new keywords for (C++)++

Discussion in 'C++' started by Gernot Frisch, Jun 15, 2005.

  1. When someone thinks about a new version of C++, how about including
    these:

    -----------------------
    typeof:
    class A
    {
    public:
    void foo();
    } a;

    typefo(a) b;
    b.foo();

    -----------------------
    typeofbase:

    class A
    {
    public:
    foo();
    };

    class B : public A
    {
    foo() {typeofbase::foo();} // calls: A::foo();
    };




    --
    -Gernot
    int main(int argc, char** argv) {printf
    ("%silto%c%cf%cgl%ssic%ccom%c", "ma", 58, 'g', 64, "ba", 46, 10);}
    Gernot Frisch, Jun 15, 2005
    #1
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  2. On Wed, 15 Jun 2005 11:41:06 +0200, "Gernot Frisch" <>
    wrote:

    >When someone thinks about a new version of C++, how about including
    >these:


    [snip]

    comp.std.c++ is the place to ask this question.

    --
    Bob Hairgrove
    Bob Hairgrove, Jun 15, 2005
    #2
    1. Advertising

  3. Gernot Frisch

    Pete Becker Guest

    Gernot Frisch wrote:
    > When someone thinks about a new version of C++, how about including
    > these:
    >


    As Bob Hairgrove said, clc++ is the place for this. But a suggestion:
    instead of proposing keywords, talk about what problem you're trying to
    solve. Syntax comes later.

    --

    Pete Becker
    Dinkumware, Ltd. (http://www.dinkumware.com)
    Pete Becker, Jun 15, 2005
    #3
  4. Gernot Frisch

    Howard Guest

    "Gernot Frisch" <> wrote in message
    news:...
    > When someone thinks about a new version of C++, how about including these:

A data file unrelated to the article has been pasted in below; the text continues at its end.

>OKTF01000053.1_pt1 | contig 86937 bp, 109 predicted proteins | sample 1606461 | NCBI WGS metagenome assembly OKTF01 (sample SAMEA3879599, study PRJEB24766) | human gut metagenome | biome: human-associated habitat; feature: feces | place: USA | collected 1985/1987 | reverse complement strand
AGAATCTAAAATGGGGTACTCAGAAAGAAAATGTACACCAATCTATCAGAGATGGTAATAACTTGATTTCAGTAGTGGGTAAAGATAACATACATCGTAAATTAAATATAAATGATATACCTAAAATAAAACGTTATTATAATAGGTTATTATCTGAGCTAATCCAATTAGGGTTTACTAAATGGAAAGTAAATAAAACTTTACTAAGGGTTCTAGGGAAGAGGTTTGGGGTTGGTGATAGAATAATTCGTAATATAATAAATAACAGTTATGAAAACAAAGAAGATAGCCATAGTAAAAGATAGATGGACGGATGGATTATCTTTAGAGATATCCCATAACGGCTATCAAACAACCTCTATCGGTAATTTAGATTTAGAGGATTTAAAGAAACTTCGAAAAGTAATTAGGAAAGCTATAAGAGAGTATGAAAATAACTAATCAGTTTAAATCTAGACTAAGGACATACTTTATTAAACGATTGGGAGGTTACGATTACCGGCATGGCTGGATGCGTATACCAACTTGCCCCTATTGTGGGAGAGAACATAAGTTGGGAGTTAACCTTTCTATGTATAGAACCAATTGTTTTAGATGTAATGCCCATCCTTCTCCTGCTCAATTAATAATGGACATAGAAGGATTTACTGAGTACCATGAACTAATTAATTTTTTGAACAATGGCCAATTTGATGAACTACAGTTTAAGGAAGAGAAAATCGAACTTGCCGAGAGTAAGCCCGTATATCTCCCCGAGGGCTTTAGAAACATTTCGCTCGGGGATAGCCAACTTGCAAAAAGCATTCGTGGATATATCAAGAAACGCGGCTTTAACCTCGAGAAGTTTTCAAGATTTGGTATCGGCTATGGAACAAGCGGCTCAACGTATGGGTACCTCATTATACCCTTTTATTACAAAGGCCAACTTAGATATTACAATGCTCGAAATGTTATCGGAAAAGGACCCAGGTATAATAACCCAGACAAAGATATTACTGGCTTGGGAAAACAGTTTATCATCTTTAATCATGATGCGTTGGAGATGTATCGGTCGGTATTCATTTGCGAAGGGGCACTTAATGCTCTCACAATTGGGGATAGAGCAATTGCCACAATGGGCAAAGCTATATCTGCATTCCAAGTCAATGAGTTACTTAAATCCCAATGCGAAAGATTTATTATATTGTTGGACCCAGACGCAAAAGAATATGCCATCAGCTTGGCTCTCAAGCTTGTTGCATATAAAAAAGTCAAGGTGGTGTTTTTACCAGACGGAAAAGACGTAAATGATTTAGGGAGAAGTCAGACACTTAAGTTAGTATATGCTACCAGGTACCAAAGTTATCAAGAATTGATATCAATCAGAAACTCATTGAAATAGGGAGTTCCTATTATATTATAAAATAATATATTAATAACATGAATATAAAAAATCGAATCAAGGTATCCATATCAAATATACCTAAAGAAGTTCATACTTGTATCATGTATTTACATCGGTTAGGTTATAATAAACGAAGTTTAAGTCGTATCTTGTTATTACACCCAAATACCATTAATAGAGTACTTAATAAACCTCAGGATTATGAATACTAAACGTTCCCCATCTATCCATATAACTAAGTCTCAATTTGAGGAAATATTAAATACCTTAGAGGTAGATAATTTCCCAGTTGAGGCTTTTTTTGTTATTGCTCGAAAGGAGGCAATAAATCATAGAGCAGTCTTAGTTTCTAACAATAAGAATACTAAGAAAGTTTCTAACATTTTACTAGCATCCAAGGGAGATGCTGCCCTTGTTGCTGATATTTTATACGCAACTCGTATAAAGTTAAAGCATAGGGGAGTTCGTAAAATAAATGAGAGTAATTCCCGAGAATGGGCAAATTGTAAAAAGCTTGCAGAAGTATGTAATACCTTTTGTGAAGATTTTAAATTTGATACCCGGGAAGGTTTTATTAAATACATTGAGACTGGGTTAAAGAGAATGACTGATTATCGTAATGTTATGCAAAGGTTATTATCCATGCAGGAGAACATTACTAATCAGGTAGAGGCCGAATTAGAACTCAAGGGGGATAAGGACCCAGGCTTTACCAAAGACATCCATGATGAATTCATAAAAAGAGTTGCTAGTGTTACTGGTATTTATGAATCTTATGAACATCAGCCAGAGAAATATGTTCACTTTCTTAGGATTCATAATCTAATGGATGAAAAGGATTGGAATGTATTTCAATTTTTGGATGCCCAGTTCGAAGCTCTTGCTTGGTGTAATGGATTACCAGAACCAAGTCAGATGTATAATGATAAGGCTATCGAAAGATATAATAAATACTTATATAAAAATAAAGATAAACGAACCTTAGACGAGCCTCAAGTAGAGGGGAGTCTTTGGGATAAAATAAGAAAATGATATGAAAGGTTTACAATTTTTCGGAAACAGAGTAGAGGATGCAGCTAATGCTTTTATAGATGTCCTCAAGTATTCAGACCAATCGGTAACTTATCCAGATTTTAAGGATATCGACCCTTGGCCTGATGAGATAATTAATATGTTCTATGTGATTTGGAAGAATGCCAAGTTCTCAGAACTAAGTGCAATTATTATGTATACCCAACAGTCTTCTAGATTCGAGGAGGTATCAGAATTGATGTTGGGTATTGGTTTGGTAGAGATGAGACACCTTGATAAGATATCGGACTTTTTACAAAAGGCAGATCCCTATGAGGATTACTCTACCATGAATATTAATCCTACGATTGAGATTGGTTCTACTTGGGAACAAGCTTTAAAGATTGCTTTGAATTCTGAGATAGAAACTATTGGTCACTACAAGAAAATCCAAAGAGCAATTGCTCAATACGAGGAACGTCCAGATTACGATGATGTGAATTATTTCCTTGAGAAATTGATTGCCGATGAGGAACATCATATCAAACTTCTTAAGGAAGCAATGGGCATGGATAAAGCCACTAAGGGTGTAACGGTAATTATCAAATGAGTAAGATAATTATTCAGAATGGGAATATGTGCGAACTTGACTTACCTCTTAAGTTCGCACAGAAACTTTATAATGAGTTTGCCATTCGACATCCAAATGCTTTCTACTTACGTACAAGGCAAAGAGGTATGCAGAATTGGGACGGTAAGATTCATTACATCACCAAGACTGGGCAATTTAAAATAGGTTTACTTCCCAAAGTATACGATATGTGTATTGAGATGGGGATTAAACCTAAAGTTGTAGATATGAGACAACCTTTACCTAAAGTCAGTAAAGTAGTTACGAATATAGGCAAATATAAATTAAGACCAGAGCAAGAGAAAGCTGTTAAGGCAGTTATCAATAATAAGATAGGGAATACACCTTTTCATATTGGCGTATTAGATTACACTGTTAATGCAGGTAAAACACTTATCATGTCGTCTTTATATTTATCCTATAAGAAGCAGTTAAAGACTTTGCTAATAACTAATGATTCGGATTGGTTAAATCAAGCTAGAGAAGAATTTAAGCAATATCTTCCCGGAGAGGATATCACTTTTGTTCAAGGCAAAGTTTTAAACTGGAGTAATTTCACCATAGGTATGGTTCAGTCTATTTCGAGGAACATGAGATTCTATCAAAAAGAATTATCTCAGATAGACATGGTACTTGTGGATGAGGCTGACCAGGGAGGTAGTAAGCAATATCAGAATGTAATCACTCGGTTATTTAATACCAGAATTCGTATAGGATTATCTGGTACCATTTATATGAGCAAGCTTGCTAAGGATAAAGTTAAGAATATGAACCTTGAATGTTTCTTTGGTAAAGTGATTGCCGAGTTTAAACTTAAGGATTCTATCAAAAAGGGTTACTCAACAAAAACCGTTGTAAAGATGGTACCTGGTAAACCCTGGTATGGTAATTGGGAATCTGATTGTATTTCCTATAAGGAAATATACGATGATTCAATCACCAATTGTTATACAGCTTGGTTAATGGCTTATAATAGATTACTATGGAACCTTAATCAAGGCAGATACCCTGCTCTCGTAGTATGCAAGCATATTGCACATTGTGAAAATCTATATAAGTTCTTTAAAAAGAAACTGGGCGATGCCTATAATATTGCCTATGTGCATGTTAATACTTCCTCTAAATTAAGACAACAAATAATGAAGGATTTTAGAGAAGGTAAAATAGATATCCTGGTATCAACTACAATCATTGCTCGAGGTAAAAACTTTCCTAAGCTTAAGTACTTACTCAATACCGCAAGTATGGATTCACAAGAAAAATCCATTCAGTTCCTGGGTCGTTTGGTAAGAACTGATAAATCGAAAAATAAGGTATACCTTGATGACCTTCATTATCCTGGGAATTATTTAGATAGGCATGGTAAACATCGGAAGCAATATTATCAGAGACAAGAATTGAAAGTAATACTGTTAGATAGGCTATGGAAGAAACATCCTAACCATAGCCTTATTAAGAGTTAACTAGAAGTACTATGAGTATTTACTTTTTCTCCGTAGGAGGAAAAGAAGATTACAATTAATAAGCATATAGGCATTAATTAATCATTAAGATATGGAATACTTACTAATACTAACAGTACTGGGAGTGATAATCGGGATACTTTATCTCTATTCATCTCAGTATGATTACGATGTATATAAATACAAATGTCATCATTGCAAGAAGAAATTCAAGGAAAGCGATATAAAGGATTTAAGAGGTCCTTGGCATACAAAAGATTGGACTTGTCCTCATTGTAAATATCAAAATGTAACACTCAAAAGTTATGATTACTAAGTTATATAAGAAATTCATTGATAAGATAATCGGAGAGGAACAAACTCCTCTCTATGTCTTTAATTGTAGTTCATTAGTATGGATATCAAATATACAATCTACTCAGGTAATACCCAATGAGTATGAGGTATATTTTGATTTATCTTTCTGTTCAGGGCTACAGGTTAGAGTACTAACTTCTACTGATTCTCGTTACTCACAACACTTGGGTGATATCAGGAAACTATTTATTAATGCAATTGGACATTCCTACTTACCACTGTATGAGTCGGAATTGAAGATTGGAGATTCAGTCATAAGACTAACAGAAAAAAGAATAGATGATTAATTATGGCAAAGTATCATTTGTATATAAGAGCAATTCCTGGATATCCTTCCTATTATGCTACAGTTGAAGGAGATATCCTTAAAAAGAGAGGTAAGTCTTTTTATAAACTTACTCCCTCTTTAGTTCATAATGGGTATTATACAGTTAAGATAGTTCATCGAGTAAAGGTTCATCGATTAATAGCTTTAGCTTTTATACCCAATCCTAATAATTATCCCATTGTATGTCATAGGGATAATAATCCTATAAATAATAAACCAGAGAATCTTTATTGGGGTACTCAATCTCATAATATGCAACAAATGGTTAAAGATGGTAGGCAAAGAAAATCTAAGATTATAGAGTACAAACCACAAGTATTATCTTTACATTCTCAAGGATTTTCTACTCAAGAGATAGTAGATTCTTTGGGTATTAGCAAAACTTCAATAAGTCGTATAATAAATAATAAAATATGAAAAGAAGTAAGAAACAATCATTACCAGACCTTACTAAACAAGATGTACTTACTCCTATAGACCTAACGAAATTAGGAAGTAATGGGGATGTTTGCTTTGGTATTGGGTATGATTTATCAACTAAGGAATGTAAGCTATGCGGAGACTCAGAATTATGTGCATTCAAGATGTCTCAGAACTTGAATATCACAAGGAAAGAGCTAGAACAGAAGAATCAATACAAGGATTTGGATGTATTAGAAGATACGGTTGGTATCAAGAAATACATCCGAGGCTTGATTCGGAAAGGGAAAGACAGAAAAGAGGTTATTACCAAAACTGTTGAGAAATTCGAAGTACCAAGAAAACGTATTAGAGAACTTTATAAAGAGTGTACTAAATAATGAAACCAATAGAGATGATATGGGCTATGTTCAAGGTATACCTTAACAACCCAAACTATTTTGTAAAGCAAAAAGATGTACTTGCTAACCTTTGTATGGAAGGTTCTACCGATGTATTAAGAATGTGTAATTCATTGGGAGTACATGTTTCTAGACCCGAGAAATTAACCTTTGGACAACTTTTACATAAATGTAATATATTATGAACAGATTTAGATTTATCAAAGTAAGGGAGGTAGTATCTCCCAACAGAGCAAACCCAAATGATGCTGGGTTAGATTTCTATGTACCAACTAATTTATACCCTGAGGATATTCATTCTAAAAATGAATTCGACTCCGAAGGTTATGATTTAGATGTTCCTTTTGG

>
    > -----------------------
    > typeof:
    > class A
    > {
    > public:
    > void foo();
    > } a;
    >
    > typefo(a) b;
    > b.foo();
    >
    > -----------------------
    > typeofbase:
    >
    > class A
    > {
    > public:
    > foo();
    > };
    >
    > class B : public A
    > {
    > foo() {typeofbase::foo();} // calls: A::foo();
    > };
    >
    >
    >
    >
    > --
    > -Gernot
    > int main(int argc, char** argv) {printf


    Why would you need that? Can't you just look and see the type you want? It
    looks like all you're saving is some effort on your part to know what you're
    doing. It's not like you suddenly want a new type for b because you're
    changing the type of a, or that your base class simply changes at some
    point. Such changes would generally involve how you use the objects, not
    just their type. Do you have a real-world problem that this solves?

    -Howard
    Howard, Jun 15, 2005
    #4
  5. Gernot Frisch

    Arkadiy Guest

    Howard wrote:

    > Why would you need that? Can't you just look and see the type you want? It
    > looks like all you're saving is some effort on your part to know what you're
    > doing. It's not like you suddenly want a new type for b because you're
    > changing the type of a, or that your base class simply changes at some
    > point. Such changes would generally involve how you use the objects, not
    > just their type. Do you have a real-world problem that this solves?


    Here are a couple of examples where typeof/decltype/auto would be
    useful:

    1)

    #include <boost/lambda/lambda.hpp>
    using namespace boost::lambda;

    auto var = 15 < _1 && _1 < 20;

    (the type is too complicated to specify by hand)

    2)

    template<class T, class U>
    typeof(T() + U()) add(T t, U u)
    {
    return t + u;
    }

    (it's impossible to specify the type by hand)

    A library-based implementation of typeof has been recently accepted
    into Boost and will most likely become available as a part of Boost
    starting version 1.34. See
    http://boost-sandbox.sourceforge.net/vault/, typeof.zip for the current
    version.

    Regards,
    Arkadiy
    Arkadiy, Jun 16, 2005
    #5
  6. Arkadiy wrote:
    > Howard wrote:
    >
    >
    >>Why would you need that? [...]

    >
    >
    > Here are a couple of examples where typeof/decltype/auto would be
    > useful: [...]


    To put your discussion to end, there is a proposal to introduce the
    keyword 'decltype' and reuse 'auto' for those purposes. See N1607:
    http://www.open-std.org/jtc1/sc22/wg21/docs/papers/2004/n1607.pdf

    I am surprised that you kept posting about those, the proposal has been